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A driver who left a 5-year-old boy from Linden Hill Elementary on a freezing school bus for several hours has been fired, the Sutton Bus Co. confirmed Thursday.
Dave Sutton, the company’s senior vice president, would not comment any further on the incident. Sutton Bus Co. contracts with the Red Clay Consolidated School District and was the driver’s employer.
The little boy, Ibn, got on the bus at 8:30 a.m. Tuesday. At 3:10 p.m., his mom, Ivana, got a call from the school district informing her that Ibn never made it to class.
Several policies — both on the school bus and at Linden Hill Elementary School — were not followed, putting Ibn in harm’s way, Red Clay said Tuesday.
“Physically, he’s OK, thank God,” district spokeswoman Pati Nash said, adding that district officials are horrified by the incident.
What the experts say
They are rare, the magazine says, but when they do happen kids are put at risk and the school bus driver is often terminated.
In some instances, students have died, including a 3-year-old who was left on a day care bus in Texas after a field trip in July. It was only when the boy’s father came to pick him up at 6:30 p.m. that officials discovered the boy was missing.
The key for avoiding tragedy is to build in redundancies, schoolbusfleet.com says.
Drivers should be required to perform multiple checks — at the end of each run and after returning to the bus yard — and buses should be equipped with a child reminder system, an alarm that makes drivers intentionally walk to the back of the bus to check for students and disarm the system.
But those measures are not foolproof, as the Red Clay incident shows.
According to the school district, these are all the things the bus driver did not do:
- Check the bus when two students told her Ibn was asleep.
- Check the bus when she was done dropping off kids at Linden Hill in Pike Creek.
- Check the bus when she parked it at the Red Clay bus yard near New Castle, despite signs reminding her to do so.
The bus also had a child reminder system.
“Apparently, that did not work in this case either,” Nash said.
The bus driver did not notice Ibn was still on the bus until 2:50 a.m., roughly six hours after he got on, when he either coughed or made a small noise, camera footage from the vehicle shows.
What parents can do
Ibn’s mom did everything right.
She made sure he got on the bus Tuesday morning and trusted that he would make it safely to school.
His teacher took attendance late, however.
At Linden Hill Elementary, it is supposed to be taken by 10:15 a.m. The information is sent to the main office and at 11 a.m., parents get a call letting them know that their child is absent.
That never happened, so no one realized Ibn was unaccounted for.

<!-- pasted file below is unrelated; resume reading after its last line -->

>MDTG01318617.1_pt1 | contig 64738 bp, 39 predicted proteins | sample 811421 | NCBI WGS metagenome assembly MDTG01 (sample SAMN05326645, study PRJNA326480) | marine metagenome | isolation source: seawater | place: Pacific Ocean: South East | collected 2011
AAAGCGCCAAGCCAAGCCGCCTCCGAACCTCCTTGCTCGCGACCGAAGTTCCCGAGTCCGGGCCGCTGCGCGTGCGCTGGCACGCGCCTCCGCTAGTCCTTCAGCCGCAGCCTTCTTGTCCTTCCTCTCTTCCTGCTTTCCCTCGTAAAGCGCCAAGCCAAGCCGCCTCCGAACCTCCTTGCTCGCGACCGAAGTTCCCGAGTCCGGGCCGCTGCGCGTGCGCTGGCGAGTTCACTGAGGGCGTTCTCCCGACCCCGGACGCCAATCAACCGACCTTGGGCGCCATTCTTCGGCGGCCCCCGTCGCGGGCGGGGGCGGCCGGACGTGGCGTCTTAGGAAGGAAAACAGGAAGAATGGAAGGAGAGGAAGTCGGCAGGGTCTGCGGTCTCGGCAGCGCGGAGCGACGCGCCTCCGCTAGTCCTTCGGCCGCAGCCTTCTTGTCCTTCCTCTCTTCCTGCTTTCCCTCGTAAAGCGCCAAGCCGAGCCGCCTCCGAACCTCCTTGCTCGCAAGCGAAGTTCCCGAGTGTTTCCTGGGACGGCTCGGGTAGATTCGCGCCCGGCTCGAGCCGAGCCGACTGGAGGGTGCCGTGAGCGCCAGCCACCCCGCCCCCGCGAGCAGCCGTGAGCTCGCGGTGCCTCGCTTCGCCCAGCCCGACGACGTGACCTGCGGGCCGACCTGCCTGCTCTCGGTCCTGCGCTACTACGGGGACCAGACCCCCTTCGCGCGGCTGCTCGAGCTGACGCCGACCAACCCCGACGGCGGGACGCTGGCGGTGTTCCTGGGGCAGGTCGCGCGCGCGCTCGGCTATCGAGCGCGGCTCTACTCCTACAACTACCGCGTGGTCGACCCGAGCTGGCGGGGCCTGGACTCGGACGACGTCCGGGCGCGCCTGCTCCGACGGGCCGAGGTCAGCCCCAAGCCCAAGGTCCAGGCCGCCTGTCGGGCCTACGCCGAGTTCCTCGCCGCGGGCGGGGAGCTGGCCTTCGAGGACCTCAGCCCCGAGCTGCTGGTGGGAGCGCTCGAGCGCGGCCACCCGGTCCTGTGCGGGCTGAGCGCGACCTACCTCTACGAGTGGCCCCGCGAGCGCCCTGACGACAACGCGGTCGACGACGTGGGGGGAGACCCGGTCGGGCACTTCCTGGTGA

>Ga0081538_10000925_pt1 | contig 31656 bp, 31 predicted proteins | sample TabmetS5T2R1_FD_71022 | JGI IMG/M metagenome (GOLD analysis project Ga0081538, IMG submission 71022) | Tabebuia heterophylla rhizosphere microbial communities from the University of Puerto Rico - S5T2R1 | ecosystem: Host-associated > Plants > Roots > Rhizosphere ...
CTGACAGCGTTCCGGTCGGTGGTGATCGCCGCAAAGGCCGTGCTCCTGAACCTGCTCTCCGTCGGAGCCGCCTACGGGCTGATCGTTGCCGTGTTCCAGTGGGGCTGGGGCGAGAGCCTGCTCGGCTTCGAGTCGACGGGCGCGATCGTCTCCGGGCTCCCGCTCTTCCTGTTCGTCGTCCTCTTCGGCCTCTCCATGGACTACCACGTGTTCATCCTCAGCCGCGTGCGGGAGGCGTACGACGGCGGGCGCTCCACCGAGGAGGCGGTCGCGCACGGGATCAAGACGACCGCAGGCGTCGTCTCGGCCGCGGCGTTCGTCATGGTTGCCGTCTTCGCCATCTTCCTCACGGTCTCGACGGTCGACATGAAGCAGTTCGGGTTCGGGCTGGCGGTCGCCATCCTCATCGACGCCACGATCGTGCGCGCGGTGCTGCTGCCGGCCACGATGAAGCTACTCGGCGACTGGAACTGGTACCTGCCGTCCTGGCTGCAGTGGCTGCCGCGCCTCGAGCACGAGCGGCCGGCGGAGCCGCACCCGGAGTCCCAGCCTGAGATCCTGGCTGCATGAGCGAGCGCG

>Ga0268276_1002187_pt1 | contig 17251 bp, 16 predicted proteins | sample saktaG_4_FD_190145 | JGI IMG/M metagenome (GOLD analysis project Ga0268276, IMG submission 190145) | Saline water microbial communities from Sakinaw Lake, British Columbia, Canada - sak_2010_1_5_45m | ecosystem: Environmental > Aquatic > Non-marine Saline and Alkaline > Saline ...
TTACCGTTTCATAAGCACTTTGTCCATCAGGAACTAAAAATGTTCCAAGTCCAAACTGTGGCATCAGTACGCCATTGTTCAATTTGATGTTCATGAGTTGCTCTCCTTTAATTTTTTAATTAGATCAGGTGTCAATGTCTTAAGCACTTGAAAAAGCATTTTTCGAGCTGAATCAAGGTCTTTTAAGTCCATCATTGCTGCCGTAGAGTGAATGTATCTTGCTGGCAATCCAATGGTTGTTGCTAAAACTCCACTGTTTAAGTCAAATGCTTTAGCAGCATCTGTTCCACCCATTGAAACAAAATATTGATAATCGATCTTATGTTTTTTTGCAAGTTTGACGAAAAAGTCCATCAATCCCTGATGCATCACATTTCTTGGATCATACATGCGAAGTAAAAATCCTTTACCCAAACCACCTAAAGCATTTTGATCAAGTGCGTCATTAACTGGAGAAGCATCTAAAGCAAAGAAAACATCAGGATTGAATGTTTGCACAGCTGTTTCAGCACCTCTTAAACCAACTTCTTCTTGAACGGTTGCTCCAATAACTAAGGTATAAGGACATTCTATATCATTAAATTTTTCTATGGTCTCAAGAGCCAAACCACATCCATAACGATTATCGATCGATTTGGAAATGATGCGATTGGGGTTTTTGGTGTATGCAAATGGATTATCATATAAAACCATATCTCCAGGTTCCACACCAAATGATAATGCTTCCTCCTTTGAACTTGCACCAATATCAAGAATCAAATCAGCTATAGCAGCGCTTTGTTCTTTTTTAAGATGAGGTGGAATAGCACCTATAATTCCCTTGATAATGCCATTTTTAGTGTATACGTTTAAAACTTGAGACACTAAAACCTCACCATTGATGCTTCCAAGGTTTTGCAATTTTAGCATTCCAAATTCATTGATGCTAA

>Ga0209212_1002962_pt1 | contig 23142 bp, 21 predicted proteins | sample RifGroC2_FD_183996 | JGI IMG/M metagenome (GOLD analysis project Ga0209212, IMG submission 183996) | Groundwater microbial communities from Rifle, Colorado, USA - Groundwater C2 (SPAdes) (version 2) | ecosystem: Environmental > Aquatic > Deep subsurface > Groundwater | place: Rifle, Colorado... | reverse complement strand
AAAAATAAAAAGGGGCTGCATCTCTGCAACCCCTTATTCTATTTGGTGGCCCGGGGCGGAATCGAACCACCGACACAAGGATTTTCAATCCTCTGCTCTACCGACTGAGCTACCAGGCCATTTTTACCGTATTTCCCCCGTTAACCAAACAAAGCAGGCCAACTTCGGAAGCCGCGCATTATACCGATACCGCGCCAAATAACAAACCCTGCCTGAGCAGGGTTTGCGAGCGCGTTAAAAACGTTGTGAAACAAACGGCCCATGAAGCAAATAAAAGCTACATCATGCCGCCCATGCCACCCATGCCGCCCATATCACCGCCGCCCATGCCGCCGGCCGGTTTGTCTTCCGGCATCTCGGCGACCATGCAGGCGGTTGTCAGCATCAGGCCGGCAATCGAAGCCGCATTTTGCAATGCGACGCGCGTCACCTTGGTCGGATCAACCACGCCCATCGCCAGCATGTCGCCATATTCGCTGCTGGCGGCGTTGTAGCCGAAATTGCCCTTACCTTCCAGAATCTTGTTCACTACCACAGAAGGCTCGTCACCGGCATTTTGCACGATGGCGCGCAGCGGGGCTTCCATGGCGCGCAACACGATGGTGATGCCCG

After similar incidents, parents have pushed for new policies ensuring kids don’t get stranded on buses.
Here are a few different approaches that have been taken:
- At some districts, bus drivers are required to walk to the back of the bus and hang a sign or flag on the back window saying the bus is empty. This low-tech solution doesn’t depend on an electronic child remind system functioning properly.
- At some districts, two staff members have to check the bus for students before it’s allowed to leave the school.
- Some districts have drivers go outside the bus and open one of the emergency doors to get a good view of the floor and make sure no one is sleeping or hiding under one of the seats.
- One transportation manager in New Jersey came up with catchy slogans such as “Be on the ball, check for us all,” each month and put them on posters and flyers, according to schoolbusfleet.com.
Several school districts, Red Clay included, make it clear in their handbooks that leaving a child on a bus is a fireable offense.
“In our bus driver handbook, it’s grounds for immediate termination to leave a child on a bus,” Nash said.
The driver in this case was not directly employed by Red Clay, but the district immediately requested that they no longer drive for the district.
Sutton Bus Co. then terminated the employee.
If you’re nervous about your kids getting to school, there are apps that can help.
One is Life360’s Family Locator. It lets you save favorite locations so that friends and family get automatic alerts when you come and go. You can register your child’s cellphone (it doesn’t need to be a smartphone), and the app will find them on a map.
It also has a panic button.
If your child is too young for a cellphone, there are several wearable GPS trackers on the market. Some are watches, and some are patches for their clothing. Others clip onto their backpacks.
Popular brands include:
Prices vary. Read reviews before purchasing the best one for your family.